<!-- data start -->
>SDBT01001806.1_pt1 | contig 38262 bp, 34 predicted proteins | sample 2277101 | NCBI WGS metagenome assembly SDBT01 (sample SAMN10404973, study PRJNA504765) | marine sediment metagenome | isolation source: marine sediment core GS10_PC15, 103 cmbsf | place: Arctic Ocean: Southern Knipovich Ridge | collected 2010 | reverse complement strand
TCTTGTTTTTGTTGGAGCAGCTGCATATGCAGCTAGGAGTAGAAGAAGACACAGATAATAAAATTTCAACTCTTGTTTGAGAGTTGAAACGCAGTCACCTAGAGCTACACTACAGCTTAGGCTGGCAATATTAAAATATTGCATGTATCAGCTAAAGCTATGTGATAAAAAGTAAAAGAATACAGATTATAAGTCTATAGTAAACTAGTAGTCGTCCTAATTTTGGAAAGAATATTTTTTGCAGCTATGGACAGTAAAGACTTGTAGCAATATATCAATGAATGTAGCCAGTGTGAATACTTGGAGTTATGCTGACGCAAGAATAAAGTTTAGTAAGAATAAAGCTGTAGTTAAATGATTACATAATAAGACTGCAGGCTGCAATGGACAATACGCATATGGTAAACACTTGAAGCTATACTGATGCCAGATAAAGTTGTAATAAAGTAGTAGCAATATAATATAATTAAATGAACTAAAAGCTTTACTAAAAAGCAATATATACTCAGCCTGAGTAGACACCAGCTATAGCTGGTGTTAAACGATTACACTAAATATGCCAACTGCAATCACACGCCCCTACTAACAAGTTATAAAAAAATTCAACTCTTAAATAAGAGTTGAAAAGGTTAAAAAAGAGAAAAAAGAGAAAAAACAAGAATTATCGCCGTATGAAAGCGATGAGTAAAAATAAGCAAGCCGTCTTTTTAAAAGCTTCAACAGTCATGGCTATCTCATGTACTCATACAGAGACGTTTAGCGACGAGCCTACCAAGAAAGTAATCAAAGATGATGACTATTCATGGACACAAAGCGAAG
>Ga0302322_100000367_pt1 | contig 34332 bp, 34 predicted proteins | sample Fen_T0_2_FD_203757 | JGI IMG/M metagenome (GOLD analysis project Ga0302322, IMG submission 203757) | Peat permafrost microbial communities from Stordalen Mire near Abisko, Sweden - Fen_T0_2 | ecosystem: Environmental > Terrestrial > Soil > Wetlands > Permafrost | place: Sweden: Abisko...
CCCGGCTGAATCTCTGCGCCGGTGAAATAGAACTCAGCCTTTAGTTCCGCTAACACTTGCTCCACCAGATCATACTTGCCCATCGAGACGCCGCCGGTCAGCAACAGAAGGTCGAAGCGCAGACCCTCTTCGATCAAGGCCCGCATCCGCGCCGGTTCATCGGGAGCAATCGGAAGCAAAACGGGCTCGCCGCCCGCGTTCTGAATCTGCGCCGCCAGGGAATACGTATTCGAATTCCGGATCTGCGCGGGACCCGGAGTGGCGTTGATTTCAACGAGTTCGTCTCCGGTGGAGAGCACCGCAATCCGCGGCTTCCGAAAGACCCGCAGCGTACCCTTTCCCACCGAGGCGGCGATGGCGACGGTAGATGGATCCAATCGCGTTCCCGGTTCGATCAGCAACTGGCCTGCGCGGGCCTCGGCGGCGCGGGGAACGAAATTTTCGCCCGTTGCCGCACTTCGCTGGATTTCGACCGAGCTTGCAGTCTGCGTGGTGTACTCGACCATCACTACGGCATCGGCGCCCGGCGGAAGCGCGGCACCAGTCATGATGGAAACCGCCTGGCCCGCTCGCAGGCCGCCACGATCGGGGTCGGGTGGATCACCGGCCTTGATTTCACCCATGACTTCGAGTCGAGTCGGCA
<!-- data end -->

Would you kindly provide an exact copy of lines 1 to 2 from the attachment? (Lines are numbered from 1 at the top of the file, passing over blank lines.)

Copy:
>SDBT01001806.1_pt1 | contig 38262 bp, 34 predicted proteins | sample 2277101 | NCBI WGS metagenome assembly SDBT01 (sample SAMN10404973, study PRJNA504765) | marine sediment metagenome | isolation source: marine sediment core GS10_PC15, 103 cmbsf | place: Arctic Ocean: Southern Knipovich Ridge | collected 2010 | reverse complement strand
TCTTGTTTTTGTTGGAGCAGCTGCATATGCAGCTAGGAGTAGAAGAAGACACAGATAATAAAATTTCAACTCTTGTTTGAGAGTTGAAACGCAGTCACCTAGAGCTACACTACAGCTTAGGCTGGCAATATTAAAATATTGCATGTATCAGCTAAAGCTATGTGATAAAAAGTAAAAGAATACAGATTATAAGTCTATAGTAAACTAGTAGTCGTCCTAATTTTGGAAAGAATATTTTTTGCAGCTATGGACAGTAAAGACTTGTAGCAATATATCAATGAATGTAGCCAGTGTGAATACTTGGAGTTATGCTGACGCAAGAATAAAGTTTAGTAAGAATAAAGCTGTAGTTAAATGATTACATAATAAGACTGCAGGCTGCAATGGACAATACGCATATGGTAAACACTTGAAGCTATACTGATGCCAGATAAAGTTGTAATAAAGTAGTAGCAATATAATATAATTAAATGAACTAAAAGCTTTACTAAAAAGCAATATATACTCAGCCTGAGTAGACACCAGCTATAGCTGGTGTTAAACGATTACACTAAATATGCCAACTGCAATCACACGCCCCTACTAACAAGTTATAAAAAAATTCAACTCTTAAATAAGAGTTGAAAAGGTTAAAAAAGAGAAAAAAGAGAAAAAACAAGAATTATCGCCGTATGAAAGCGATGAGTAAAAATAAGCAAGCCGTCTTTTTAAAAGCTTCAACAGTCATGGCTATCTCATGTACTCATACAGAGACGTTTAGCGACGAGCCTACCAAGAAAGTAATCAAAGATGATGACTATTCATGGACACAAAGCGAAG